I struggle at times to explain to my parents and some [ahem] older friends the world of social networking. Yes, there are such things as tweet-ups and yes, I do meet with people in person that I first met online. If you an avid user of these online tools this may seem very normal. If you are my father who doesn’t even have an email account, it’s not only foreign but also perhaps a bit frightening. There is a certain amount of distrust for him with the internet. Stories of children being abducted by people they met in chat rooms comes to mind. I realize that not everyone sees these online networks the same way I do.
It has been my experience that social networking is really not that different from traditional networking. It’s an old game but the tools and platform are just evolving. We meet people in the places we hang out, work, spend time, etc. So instead of hanging out at a local coffee shop, I’m spending my time on Twitter. There is etiquette to interacting with people. The rules of networking are still there. You meet people and build trust gradually.
So many of the people that I first meet online I’ve later met in person. I never feel as though I’m meeting a “stranger” for coffee or lunch. These are people that exist in my network already. Perhaps my friend has met them before or I’ve seen them at an event. I don’t want you to think that I don’t value meeting people in “real life.” In fact, I find it’s very important and part of what makes social media a great tool to assist in meeting new contacts in person.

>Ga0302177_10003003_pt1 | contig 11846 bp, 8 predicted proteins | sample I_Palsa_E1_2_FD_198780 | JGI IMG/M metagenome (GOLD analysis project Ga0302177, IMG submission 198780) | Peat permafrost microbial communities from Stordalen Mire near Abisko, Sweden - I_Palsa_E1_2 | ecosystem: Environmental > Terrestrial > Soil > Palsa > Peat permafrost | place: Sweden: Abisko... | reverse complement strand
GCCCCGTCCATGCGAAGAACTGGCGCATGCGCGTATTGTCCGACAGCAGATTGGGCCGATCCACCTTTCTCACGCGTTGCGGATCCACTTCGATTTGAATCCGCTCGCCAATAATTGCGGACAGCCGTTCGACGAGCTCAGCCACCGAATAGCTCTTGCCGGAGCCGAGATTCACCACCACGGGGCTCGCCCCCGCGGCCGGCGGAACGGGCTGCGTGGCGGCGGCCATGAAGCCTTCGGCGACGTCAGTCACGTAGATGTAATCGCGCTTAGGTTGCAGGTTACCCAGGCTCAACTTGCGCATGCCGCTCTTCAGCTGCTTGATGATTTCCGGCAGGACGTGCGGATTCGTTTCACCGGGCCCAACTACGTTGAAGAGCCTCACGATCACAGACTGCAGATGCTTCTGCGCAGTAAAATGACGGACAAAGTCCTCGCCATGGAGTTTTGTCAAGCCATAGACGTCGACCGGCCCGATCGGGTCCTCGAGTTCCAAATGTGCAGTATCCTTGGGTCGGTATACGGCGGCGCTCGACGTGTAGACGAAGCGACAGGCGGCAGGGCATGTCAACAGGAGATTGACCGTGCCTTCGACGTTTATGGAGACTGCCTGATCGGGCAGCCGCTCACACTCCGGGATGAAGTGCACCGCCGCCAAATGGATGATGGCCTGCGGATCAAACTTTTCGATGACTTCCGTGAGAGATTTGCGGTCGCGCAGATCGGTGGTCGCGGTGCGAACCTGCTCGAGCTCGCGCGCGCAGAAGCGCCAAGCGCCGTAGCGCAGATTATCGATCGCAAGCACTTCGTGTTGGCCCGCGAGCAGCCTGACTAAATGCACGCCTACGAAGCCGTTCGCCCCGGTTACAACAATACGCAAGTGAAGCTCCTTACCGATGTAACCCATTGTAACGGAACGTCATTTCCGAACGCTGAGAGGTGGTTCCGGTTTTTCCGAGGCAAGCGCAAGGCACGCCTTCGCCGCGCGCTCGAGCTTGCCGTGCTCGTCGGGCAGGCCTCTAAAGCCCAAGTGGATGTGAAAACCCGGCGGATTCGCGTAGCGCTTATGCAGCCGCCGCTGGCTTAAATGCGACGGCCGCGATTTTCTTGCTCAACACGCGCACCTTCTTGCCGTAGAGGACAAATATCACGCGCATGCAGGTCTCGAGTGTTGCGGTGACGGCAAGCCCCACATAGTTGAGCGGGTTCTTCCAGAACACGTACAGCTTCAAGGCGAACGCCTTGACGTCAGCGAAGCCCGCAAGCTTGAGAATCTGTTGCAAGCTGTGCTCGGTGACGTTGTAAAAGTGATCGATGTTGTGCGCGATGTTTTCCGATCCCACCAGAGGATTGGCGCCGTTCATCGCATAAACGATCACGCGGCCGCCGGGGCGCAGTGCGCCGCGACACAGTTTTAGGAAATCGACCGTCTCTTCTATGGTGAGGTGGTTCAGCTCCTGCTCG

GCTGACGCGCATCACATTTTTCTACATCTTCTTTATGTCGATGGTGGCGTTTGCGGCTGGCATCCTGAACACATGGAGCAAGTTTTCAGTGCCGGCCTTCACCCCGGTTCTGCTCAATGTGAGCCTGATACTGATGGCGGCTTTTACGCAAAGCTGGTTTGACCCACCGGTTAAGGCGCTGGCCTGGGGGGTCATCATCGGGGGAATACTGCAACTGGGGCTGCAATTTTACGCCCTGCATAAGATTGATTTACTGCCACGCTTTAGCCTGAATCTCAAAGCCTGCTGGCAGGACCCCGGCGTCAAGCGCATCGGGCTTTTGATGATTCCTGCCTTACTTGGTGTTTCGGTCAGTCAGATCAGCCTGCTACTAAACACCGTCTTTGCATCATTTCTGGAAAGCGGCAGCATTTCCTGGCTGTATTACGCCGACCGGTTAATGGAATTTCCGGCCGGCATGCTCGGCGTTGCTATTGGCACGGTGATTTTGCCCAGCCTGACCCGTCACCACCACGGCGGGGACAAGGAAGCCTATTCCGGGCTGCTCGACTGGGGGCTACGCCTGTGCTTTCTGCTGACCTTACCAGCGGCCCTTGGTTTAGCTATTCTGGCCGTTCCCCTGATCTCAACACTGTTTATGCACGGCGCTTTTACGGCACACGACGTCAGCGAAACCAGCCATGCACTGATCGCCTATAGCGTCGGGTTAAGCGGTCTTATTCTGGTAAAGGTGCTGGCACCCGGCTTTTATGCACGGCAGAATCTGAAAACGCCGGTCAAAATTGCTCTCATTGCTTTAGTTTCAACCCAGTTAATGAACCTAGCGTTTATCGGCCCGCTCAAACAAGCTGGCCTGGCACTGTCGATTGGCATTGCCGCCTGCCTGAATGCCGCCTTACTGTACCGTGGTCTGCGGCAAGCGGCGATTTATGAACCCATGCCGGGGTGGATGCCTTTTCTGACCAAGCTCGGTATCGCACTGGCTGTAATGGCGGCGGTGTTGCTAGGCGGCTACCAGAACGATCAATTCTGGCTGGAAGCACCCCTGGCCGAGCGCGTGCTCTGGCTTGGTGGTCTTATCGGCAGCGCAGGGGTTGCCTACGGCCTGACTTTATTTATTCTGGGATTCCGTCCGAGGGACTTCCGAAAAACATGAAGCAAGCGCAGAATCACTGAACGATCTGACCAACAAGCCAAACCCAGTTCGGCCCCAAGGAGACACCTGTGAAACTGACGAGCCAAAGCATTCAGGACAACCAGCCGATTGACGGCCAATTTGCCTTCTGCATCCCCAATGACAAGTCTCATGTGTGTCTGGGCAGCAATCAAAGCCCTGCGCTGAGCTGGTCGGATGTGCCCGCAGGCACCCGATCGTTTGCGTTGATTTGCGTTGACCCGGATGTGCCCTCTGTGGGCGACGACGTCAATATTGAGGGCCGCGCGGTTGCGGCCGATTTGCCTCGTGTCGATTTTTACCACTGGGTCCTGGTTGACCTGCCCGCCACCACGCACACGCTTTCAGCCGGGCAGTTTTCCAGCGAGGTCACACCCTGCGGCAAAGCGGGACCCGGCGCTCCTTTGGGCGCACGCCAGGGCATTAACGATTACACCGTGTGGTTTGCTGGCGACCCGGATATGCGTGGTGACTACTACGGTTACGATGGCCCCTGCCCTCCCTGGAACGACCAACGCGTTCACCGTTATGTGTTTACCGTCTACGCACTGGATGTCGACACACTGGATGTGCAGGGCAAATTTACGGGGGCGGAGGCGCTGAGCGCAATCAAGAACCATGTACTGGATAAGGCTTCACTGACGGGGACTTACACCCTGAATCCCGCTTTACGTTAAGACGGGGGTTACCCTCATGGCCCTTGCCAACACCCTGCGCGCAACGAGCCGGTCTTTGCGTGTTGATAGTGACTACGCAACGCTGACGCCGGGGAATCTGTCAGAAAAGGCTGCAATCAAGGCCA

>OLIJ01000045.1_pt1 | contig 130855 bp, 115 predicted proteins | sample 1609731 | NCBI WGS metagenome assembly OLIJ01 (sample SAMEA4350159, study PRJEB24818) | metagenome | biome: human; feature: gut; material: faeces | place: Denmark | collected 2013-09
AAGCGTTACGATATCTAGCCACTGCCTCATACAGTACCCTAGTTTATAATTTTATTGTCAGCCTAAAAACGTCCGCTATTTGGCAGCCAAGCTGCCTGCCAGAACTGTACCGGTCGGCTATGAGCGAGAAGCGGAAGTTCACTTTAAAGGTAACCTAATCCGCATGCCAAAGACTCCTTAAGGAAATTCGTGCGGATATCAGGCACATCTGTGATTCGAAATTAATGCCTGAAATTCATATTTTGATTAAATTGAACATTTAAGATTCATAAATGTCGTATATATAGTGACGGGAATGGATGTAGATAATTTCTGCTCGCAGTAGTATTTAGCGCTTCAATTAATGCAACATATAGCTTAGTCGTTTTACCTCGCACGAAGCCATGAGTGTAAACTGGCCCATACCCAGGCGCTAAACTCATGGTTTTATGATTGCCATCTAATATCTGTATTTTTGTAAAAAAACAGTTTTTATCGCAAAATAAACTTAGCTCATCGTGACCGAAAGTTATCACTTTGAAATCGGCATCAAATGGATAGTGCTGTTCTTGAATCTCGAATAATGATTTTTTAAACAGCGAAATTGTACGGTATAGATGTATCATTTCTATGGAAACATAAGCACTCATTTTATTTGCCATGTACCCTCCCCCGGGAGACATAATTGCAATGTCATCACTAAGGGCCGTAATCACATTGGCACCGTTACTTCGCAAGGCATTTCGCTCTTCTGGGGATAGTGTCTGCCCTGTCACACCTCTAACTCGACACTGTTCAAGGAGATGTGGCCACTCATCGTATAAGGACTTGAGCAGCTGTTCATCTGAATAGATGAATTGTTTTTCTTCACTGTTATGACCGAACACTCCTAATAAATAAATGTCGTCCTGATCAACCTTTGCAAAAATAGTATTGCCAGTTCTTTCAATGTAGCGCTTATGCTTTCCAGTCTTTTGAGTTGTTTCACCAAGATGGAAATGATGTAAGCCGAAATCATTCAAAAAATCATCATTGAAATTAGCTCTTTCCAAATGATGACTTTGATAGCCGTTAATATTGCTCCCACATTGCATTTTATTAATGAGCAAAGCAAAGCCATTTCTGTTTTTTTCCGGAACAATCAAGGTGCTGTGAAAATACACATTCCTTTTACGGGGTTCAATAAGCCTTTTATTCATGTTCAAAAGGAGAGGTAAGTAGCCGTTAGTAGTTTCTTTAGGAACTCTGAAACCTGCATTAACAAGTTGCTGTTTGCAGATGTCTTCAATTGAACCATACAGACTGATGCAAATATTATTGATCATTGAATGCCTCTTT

It’s not just people like my parents who get confused on how social networking sites work. Students also get a mixed message. They are told they should be participating in social media because there are job offers, chances to meet professionals and other opportunities. This is true, however no one seems to follow up with the second part of that message. The rewards of social media are not for just being a member or participant of x, y, z site. You must be engaged and understand how the system works. The classic staples of networking still apply online. Focusing on relationships over time is so important.
What are your thoughts? Do you view more traditional networking the same way you view social networking sites? Is this typically a generational phenomenon in your opinion?